How to Fix the Affordable Care Act | Politico Magazine
If you were trying to purchase health insurance in the individual and family market just four years ago, there was a 22 percent chance you would be denied.
But today the percentage of Americans who can be refused coverage is zero. And the millions of Americans who already had coverage are now better protected.
In fact, this week marks a milestone for the Affordable Care Act, as the end of the first marketplace open enrollment period draws to a close. Millions of Americans have accessed new insurance options on the marketplace, and we urge those who still need health coverage to visit HealthCare.gov to see their options.
As each of us has said from the beginning, the ACA is not perfect. And as each of us has promised, we are taking important steps to make the law work even better for families and small businesses across the country. From repealing the 1099 filing requirement to easing the paperwork burden on small businesses to allowing individuals to “window shop” for their insurance options on HealthCare.gov, we have already eliminated several unnecessary and bureaucratic barriers while maintaining consumer protections that provide invaluable peace of mind to millions of Americans.
But there is more to be done.
That’s why today we are laying out some next steps to further improve implementation and ease the transition not only for individuals and families, but also for small businesses.
First, we want to give consumers as many choices as possible when it comes to selecting their health plans. By providing a new, lower cost, high deductible option called the Copper Plan (in addition to the existing Platinum, Gold, Silver and Bronze-level options in the marketplace) we will give consumers more control over their own coverage, spur competition and, most importantly, increase affordability.
We are calling to restore startup funds for new consumer-driven health insurance cooperatives, now operating in 23 states. This will allow families to have more options to access health coverage beyond traditional insurance companies, infusing state marketplaces with more competition to reduce average premiums.
We also propose directing state insurance regulators to develop models for their states to sell health insurance across state lines. These multi-state models will help us discern the benefits and challenges of selling health insurance in this manner, and determine if it is a means to increasing choice and competition among plans—potentially driving down costs while maintaining quality and value.
Second, to ease the transition for employers, we want to expand the option for voluntary coverage for employers with fewer than 100 employees, about 98 percent of all businesses. This will enable small and mid-sized businesses to make their own choices for their businesses, and employees can shop for coverage on the individual marketplace.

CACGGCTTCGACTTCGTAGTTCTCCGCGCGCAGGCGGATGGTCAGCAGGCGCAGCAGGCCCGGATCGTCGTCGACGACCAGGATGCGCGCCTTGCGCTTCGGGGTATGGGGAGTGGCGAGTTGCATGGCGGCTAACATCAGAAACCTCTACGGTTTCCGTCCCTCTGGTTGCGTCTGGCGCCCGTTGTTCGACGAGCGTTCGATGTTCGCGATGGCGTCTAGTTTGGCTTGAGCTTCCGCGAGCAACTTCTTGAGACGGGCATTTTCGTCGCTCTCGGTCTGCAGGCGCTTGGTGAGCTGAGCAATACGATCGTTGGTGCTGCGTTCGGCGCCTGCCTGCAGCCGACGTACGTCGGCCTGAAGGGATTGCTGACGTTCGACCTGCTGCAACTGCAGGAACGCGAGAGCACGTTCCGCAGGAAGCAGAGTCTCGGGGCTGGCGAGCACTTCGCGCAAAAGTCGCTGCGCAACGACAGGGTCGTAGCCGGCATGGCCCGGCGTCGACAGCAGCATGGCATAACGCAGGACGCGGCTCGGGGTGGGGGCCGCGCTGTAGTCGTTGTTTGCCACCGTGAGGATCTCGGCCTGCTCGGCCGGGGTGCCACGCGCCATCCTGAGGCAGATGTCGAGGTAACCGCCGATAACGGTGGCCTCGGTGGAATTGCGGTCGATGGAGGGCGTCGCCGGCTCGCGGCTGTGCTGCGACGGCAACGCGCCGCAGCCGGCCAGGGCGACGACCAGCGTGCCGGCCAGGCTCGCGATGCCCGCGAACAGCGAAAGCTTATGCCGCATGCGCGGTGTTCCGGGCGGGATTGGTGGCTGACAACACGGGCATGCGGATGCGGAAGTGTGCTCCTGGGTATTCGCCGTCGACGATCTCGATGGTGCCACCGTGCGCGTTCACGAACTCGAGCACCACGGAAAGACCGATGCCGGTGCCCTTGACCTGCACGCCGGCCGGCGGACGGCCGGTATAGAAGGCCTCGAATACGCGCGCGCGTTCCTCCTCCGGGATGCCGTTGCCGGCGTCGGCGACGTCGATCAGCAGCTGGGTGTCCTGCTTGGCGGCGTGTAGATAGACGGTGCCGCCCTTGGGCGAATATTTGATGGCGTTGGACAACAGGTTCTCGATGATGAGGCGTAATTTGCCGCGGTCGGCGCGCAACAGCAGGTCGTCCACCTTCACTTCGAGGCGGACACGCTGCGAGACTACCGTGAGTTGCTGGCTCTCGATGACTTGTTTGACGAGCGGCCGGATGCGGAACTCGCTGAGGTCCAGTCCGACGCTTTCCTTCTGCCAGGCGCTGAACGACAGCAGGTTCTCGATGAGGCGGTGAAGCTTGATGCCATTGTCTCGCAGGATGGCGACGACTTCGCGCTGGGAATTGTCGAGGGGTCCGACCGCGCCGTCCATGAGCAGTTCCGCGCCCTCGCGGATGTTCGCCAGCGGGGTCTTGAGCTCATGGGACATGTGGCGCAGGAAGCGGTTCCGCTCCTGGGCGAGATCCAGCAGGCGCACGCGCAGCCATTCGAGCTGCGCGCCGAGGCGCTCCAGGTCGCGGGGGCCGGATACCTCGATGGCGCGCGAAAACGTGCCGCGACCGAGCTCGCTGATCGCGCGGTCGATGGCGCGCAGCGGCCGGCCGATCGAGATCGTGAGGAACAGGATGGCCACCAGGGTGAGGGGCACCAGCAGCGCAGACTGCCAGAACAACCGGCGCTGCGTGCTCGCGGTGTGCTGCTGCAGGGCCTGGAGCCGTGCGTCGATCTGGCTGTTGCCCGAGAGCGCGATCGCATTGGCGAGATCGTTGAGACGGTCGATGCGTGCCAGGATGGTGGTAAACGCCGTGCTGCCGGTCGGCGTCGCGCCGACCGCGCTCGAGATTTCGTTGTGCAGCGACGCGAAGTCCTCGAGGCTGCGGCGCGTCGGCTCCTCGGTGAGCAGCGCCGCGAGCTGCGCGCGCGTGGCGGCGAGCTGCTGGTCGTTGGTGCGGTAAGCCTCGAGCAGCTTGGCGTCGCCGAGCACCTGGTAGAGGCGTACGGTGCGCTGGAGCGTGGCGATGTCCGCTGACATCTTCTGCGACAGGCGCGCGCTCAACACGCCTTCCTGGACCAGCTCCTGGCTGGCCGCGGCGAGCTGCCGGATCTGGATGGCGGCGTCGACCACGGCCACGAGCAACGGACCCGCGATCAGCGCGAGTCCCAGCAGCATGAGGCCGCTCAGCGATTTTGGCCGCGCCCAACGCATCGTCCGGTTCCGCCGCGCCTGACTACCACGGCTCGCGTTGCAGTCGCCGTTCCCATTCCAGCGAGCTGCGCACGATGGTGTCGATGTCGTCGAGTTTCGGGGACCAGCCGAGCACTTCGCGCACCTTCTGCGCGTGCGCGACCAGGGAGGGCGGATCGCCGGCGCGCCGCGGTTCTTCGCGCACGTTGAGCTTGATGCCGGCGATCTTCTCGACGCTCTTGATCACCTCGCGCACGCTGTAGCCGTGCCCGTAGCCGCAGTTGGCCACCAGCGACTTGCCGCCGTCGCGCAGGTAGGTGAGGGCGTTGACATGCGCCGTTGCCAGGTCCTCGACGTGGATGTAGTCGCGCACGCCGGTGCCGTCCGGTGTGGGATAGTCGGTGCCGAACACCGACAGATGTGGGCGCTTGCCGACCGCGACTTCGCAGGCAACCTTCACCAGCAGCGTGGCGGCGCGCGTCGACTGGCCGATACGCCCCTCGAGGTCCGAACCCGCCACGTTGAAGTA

To improve flexibility and increase affordability for our small businesses, we want to make the small business health care tax credits available for a longer period of time and accessible to more employers so that small businesses can spend less time and money worrying about coverage for their employees. Expanding the current tax credits to include businesses with fewer than 50 employees—instead of the current cap at 25 employees—would provide a real benefit to hundreds of thousands of small businesses and allow them to offer quality coverage to recruit and retain talented employees.
We want to reduce the regulatory and administrative burdens for businesses that are required to offer coverage to their employees by making sure reporting requirements are more streamlined. This means simplifying processes for these employers and enabling family members working for the same business to be counted as one full-time employee if they are on the same employer-sponsored health plan.
Finally, we simply want to make it easier for individuals and families to access quality health coverage by offering more than one way for individuals to enroll. We seek to provide a permanent path—in addition to HealthCare.gov—for consumers to seamlessly enroll directly through insurers, while improving access for the agents and brokers whom many families and small businesses trust and rely upon for help with these decisions.
Beyond these proposals, there are more steps to take to help the health care reform law work better for employers and to continue to make sure premiums are affordable for all Americans.
But let’s stop trying to score political points by turning up the rhetoric and instead roll up our sleeves and get to work.
Let us be clear: We are not going back to the days when a child with a pre-existing condition could be denied coverage. When our mothers, sisters and daughters had to pay more for coverage simply for being a woman. When our seniors couldn’t afford the medicines they needed. And we are not going back to the days when Americans’ health and security could be jeopardized by an arbitrary denial of coverage.
We encourage our colleagues from both parties, in the House and the Senate, to join us in this responsible effort to make the Affordable Care Act work better for America’s families and businesses.
The authors are Sens. Heidi Heitkamp (D-N.D.), Mary Landrieu (D-La.), Mark Begich (D-Alaska), Mark Warner (D-Va.), Angus King (I-Maine), and Joe Manchin (D-W.V.).
By: By Sen. Joe Manchin, Sen. Heidi Heitkamp, Sen. Mary Landrieu, Sen. Mark Begich, Sen. Mark Warner and Sen. Angus King
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